Lincoln Drill Hall has warned it could close if council leaders agree to withdraw funding next week, despite a petition of more than 4,500 signatures.
City of Lincoln Council’s executive members are being recommended to consider not renewing their funding of the venue due to the “lack of financial viability of the Drill Hall and the significant uncertainty in relation to the resilience of arts and culture venues”.
A report before members said the current business model of the venue, run by Lincoln Arts Trust Ltd, is “unsustainable” and the situation has been made “far worse” by the COVID-19 pandemic.
However, a Facebook post by the management said: “If the council decides to follow this path, and not renew the funding agreement, or even look to further reduce the grant, then the impact of this decision will have a profound effect on our future, almost certainly leading to the closure of the venue.”
The venue said it would remove the ability to apply for other funding streams and have a knock on effect to “thousands of young people who perform on our stage, hundreds of adults and children with disabilities who rely on the venue for the safe haven it provides”.
“It will affect artists and freelancers who will lose a source of income and drama graduates who want to make Lincoln their home to create exciting new work,” they said.
“It will affect our staff team who will lose their jobs having worked tirelessly and beyond what should be expected of them to continue our work.”
They add that the move could have a “wider financial impact on the city in the long term too” including an estimated £1.6m in economic impact every year from the venue’s activity.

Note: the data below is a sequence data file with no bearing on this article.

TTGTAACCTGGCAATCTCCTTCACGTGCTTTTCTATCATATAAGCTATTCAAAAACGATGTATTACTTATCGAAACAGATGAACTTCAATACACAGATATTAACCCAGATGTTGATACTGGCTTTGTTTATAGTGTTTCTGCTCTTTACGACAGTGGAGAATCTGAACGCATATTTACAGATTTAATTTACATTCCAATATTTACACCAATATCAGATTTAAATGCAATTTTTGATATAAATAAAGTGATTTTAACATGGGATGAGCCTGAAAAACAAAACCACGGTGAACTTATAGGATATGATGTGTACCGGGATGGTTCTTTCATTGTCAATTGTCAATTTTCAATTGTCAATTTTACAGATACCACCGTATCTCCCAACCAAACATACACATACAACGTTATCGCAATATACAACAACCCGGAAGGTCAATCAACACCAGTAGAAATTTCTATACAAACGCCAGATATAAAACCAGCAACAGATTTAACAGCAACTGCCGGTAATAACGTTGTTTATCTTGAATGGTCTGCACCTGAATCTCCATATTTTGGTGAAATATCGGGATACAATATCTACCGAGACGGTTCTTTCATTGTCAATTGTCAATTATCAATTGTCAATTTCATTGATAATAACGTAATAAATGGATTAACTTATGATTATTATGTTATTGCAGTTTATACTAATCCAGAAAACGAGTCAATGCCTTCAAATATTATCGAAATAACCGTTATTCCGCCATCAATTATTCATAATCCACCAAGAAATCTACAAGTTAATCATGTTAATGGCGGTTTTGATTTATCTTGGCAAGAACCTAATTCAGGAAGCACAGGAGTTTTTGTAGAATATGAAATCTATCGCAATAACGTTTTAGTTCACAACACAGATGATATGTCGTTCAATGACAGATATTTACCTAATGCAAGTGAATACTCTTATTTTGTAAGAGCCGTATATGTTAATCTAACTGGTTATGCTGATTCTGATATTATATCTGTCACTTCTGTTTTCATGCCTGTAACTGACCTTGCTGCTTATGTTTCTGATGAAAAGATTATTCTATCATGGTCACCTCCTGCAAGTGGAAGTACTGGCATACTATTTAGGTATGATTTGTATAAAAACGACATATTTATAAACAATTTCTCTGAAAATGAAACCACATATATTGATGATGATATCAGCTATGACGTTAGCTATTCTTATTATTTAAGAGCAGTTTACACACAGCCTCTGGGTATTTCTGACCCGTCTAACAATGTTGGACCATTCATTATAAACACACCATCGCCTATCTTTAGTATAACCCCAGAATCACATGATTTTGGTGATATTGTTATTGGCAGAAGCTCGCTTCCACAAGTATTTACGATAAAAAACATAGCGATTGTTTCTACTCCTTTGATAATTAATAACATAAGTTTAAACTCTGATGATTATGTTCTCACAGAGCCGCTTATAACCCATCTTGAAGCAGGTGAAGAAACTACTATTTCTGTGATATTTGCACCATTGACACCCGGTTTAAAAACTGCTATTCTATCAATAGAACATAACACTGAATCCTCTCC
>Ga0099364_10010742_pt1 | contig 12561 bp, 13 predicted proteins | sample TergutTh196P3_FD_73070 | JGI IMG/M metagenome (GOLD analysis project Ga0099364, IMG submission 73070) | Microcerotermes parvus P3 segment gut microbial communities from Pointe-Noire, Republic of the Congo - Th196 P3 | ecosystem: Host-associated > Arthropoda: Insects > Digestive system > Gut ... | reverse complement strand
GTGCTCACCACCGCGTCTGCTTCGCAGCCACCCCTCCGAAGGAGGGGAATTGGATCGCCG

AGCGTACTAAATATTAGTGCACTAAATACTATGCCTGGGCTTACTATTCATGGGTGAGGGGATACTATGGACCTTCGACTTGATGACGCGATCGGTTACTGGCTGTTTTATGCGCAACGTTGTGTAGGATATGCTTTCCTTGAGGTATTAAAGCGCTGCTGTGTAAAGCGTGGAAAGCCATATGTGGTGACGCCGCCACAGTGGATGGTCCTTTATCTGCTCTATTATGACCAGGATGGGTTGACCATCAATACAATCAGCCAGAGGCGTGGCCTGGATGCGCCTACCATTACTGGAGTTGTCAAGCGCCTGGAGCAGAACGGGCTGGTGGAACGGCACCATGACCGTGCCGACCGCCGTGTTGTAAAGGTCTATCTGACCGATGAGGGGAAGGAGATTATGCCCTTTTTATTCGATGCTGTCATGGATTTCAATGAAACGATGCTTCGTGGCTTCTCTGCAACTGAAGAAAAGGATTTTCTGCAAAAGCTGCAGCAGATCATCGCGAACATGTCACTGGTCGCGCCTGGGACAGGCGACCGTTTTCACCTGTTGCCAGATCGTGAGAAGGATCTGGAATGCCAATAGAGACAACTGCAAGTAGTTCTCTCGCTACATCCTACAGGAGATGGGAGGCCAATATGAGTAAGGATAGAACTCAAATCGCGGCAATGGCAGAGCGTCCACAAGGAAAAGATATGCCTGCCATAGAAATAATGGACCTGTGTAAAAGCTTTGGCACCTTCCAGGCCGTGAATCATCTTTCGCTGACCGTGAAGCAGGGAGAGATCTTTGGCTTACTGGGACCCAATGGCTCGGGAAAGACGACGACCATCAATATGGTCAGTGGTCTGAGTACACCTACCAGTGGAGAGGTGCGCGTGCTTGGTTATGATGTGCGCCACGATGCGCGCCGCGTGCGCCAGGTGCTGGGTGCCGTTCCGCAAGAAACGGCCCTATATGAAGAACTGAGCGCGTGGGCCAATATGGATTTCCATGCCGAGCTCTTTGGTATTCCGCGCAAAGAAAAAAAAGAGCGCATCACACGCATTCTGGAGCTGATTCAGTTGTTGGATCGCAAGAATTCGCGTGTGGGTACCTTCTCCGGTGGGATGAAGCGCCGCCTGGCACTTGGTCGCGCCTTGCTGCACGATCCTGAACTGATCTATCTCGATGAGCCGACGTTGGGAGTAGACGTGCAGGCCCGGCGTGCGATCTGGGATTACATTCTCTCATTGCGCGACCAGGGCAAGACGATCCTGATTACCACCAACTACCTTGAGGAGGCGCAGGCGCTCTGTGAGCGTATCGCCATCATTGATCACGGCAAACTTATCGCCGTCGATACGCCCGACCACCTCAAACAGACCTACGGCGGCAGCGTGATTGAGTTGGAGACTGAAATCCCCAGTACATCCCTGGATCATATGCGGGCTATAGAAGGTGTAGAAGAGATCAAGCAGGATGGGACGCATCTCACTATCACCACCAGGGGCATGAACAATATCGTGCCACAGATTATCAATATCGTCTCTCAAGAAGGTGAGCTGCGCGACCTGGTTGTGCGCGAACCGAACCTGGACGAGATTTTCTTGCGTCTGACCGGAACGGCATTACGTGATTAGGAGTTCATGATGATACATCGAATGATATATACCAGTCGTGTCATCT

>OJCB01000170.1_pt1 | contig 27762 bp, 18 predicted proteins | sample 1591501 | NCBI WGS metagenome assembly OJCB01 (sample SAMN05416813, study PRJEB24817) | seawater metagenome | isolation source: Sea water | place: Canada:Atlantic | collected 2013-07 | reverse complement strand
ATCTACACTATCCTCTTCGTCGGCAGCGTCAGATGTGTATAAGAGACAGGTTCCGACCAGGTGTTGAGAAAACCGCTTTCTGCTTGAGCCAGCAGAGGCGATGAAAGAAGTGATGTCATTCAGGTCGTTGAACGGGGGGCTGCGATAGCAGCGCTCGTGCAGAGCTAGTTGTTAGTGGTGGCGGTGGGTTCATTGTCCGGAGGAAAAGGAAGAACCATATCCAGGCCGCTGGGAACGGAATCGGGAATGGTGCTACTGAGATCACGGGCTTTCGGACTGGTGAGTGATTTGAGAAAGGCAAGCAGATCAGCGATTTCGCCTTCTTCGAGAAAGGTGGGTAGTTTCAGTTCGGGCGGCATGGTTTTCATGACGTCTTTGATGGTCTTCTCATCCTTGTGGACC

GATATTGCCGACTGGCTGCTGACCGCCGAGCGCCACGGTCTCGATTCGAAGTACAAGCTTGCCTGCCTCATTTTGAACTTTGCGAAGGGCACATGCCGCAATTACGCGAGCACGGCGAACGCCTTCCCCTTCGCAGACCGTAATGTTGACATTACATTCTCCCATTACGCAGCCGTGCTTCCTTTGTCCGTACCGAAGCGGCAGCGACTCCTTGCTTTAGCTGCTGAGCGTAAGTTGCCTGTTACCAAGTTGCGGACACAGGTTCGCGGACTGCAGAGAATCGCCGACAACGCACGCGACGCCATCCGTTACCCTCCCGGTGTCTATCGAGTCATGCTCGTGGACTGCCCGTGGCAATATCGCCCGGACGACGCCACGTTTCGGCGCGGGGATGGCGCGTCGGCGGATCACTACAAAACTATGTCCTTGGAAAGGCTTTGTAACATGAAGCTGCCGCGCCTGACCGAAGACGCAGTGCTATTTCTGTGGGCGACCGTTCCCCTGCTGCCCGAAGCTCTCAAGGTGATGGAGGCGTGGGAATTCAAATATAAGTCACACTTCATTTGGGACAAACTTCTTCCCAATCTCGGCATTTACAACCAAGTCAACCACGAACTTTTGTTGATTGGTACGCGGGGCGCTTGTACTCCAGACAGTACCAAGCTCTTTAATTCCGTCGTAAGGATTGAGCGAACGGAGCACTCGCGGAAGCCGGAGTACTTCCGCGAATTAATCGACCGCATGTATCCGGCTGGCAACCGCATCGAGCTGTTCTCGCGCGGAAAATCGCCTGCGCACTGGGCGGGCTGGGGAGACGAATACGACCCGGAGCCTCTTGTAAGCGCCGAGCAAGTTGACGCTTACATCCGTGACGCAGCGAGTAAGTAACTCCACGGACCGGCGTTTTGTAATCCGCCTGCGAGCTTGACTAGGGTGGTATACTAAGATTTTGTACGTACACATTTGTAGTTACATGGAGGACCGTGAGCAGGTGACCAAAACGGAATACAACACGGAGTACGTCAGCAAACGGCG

Between 2017 up to March 31,2021, when the funding agreement is due to end, the council will have given the venue £837,309.
The report before councillors next week, however, says that even with this year’s funding and prior to the coronavirus pandemic the charity faced a shortfall of £130,000 – last year it raised £116,000 but included a £60,000 donation.
It warns that as restrictions are lifted, the venue would still only have an audience capacity of one third and faces “serious implications” as Christmas pantomime income is drastically reduced.
The Drill Hall confirmed no public programmes would begin until 2021. A majority of staff have been on furlough since April 1 and sales have dropped by 96%.
“An early draft of a proposed new business model was presented to city council officers… but this model still required the current council grant funding level to be maintained and officer views were that it was an ambitious model unlikely to achieve the income projected, due to the impact of COVID-19 continuing into 2021 and beyond,” said the report.
Councillors will be presented with three options including continuing the funding, undertaking negotiations with another provider or removing the funding from March.
It says a final cash injection would still give the venue six months to explore other opportunities.